## Friday, January 2, 2015

### Expansion of Liquids

Whenever heat energy is given liquids are also going to expand like solids. The force of attraction between the liquid molecules is bit less when compared with the solids and hence expansion is going to be more in the case of the liquids. Solids have a specific shape and hence they have linear expansion, areal expansion and volume expansion. Liquids don’t possess any particular shape and they acquire the shape with respect to the container. As a result liquids have no linear and areal expansions and we can study the expansion of the liquid is only through volume expansion.

Solids have an advantage that we can supply the heat energy directly to them. But liquids have to be taken in a container and then heat energy has to be supplied to the container. First the heat energy is absorbed by the container and it expands. After receiving sufficient energy it will further pass it to the liquids and the liquid starts expanding.

At the initial stage when the solid is expanding it appears like the liquid level is falling down. It is because of volume expansion of the solid container. Therefore liquids have two types of expansion coefficients. One is the apparent expansion coefficient and the other one is the real expansion coefficient. Apparent expansion coefficient of a liquid depends not only on the nature of the liquid but also on the nature of the container.

Real expansion coefficient of the liquid depends only on the nature of the liquid but never on the container of the liquid.

Relation between coefficients of apparent expansion and real expansion

1.Consider a liquid in a long necked vessel as shown below. Let the liquid is filled up to a level A in the solid container.

2.When heat energy is supplied as the container expands the liquid level falls below the given level to B. A human eye cannot identify it because its value is small.

3.When the heat energy is further supplied the liquid level rises from the lower level B.

4.Though it appears like liquids is raising from A, it is actually raising from B. The expansion appears for as from A to C and it is called apparent expansion.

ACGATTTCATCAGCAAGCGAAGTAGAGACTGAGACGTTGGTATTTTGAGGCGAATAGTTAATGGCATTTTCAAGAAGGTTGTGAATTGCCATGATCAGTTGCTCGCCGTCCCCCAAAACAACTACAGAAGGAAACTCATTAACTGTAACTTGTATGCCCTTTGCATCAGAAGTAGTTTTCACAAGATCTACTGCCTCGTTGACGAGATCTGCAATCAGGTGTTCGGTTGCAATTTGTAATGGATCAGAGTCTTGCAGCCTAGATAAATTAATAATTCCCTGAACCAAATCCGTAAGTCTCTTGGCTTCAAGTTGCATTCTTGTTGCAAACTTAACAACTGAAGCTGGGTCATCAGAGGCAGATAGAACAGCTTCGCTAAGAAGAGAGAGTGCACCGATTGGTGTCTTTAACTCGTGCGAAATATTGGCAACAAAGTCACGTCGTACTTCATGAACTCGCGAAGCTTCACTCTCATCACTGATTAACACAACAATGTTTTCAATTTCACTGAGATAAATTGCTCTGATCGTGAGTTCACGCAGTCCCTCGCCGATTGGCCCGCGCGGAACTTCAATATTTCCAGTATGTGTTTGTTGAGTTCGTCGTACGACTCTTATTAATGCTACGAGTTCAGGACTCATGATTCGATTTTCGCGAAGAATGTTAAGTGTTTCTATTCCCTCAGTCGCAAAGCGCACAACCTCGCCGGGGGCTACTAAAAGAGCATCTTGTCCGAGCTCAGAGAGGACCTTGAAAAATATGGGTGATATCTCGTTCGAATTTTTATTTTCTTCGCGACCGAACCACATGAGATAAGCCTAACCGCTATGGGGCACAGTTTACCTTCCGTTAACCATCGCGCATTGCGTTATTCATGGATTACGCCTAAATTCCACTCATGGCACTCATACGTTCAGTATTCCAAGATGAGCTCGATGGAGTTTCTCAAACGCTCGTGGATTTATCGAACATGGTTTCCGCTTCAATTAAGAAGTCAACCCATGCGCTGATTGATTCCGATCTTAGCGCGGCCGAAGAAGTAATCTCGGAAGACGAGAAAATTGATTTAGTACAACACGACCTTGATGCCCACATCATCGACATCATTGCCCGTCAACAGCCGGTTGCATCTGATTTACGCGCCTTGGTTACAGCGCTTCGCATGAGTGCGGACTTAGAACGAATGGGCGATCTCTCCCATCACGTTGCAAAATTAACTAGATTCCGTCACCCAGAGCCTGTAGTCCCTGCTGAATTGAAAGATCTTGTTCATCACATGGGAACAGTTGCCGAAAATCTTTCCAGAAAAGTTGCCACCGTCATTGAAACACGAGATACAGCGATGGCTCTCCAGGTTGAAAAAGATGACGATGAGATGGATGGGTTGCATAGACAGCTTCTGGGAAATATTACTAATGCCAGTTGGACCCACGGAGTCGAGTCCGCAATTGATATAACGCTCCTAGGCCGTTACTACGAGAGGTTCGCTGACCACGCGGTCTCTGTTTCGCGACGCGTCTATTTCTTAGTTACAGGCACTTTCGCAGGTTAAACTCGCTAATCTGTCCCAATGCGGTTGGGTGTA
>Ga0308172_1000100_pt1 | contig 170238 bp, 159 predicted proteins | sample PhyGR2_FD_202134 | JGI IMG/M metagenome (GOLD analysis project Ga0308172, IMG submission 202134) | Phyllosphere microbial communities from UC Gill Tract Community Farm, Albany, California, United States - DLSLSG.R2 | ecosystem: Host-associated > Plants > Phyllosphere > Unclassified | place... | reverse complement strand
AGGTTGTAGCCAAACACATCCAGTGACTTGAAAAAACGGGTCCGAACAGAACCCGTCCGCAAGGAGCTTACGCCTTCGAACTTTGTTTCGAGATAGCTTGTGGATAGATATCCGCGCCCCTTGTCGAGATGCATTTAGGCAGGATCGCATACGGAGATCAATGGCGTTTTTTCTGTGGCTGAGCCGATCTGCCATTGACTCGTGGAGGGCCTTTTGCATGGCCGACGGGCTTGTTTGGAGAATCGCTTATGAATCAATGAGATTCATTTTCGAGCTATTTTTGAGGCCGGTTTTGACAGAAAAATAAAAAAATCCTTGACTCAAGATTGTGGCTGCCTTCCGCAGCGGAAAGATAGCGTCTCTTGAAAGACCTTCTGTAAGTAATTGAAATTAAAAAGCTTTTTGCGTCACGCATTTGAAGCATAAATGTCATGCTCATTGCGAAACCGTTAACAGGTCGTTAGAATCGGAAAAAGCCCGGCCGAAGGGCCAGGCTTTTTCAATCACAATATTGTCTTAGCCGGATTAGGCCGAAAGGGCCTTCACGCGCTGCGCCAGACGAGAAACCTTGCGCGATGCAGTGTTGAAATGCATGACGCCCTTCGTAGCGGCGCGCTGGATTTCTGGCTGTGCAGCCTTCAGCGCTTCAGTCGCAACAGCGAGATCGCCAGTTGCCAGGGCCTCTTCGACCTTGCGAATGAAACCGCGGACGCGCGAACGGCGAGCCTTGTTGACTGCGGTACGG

5.Expansion of liquid really happens from B to C and it is called real expansion.

6.The real expansion of the liquid is equal to the sum of apparent expansion of the liquid and the volume expansion of the solid container.

Coefficient of apparent expansion of the liquid is defined as the ratio of apparent change in the volume of the liquid to its original volume per 1°C rise in temperature.

Coefficient of real expansion of the liquid is defined as the ratio of real change in the volume to its original volume per 1°C rise in temperature.

Problem:

A liquid is taken into different containers having different coefficients of linear expansions. The apparent expansion coefficient in one of the container is given then what is the apparent coefficient of expansion when the liquid is in the second container?

The concept behind the problem means coefficient of real expansion of a liquid depends only on the nature of the liquid .As the liquid is same, even though the containers are different it is going to have the same coefficient of real expansion. Basing on this concept the problem is solved in the above-mentioned diagram.

Problem and solution

A glass vessel of 1 liter volume how much of the mercury has to be filled so that the level of the mercury remains constant at all temperatures? Assume that volume expansion coefficient of mercury is a seven times the volume expansion coefficient of glass.

In solving the problem we have to apply a simple concept. If the level of the mercury has to remain constant at all temperatures, increase in the volume of the mercury shall be equal to the increase in the volume of the glass vessel.

To measure the apparent expansion coefficient of a liquid we have a small formula. It is the ratio of mass of the liquid expelled to the mass remaining per unit rise in temperature.

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